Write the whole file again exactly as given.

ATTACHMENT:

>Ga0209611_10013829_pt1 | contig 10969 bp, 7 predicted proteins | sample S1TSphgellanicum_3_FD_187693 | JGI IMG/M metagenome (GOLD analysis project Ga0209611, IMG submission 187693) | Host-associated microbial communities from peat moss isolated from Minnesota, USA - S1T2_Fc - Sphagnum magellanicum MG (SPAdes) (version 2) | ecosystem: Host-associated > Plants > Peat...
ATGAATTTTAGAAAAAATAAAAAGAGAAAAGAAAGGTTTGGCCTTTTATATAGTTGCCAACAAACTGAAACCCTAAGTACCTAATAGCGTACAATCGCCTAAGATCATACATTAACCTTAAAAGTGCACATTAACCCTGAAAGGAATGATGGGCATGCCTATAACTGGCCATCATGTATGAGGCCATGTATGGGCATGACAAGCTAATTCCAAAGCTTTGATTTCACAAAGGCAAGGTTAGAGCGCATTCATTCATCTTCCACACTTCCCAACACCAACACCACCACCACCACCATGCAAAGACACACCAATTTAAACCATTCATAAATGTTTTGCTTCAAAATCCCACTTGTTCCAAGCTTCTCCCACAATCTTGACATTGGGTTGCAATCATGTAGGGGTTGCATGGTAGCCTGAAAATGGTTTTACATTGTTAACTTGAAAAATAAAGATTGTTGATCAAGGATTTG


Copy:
>Ga0209611_10013829_pt1 | contig 10969 bp, 7 predicted proteins | sample S1TSphgellanicum_3_FD_187693 | JGI IMG/M metagenome (GOLD analysis project Ga0209611, IMG submission 187693) | Host-associated microbial communities from peat moss isolated from Minnesota, USA - S1T2_Fc - Sphagnum magellanicum MG (SPAdes) (version 2) | ecosystem: Host-associated > Plants > Peat...
ATGAATTTTAGAAAAAATAAAAAGAGAAAAGAAAGGTTTGGCCTTTTATATAGTTGCCAACAAACTGAAACCCTAAGTACCTAATAGCGTACAATCGCCTAAGATCATACATTAACCTTAAAAGTGCACATTAACCCTGAAAGGAATGATGGGCATGCCTATAACTGGCCATCATGTATGAGGCCATGTATGGGCATGACAAGCTAATTCCAAAGCTTTGATTTCACAAAGGCAAGGTTAGAGCGCATTCATTCATCTTCCACACTTCCCAACACCAACACCACCACCACCACCATGCAAAGACACACCAATTTAAACCATTCATAAATGTTTTGCTTCAAAATCCCACTTGTTCCAAGCTTCTCCCACAATCTTGACATTGGGTTGCAATCATGTAGGGGTTGCATGGTAGCCTGAAAATGGTTTTACATTGTTAACTTGAAAAATAAAGATTGTTGATCAAGGATTTG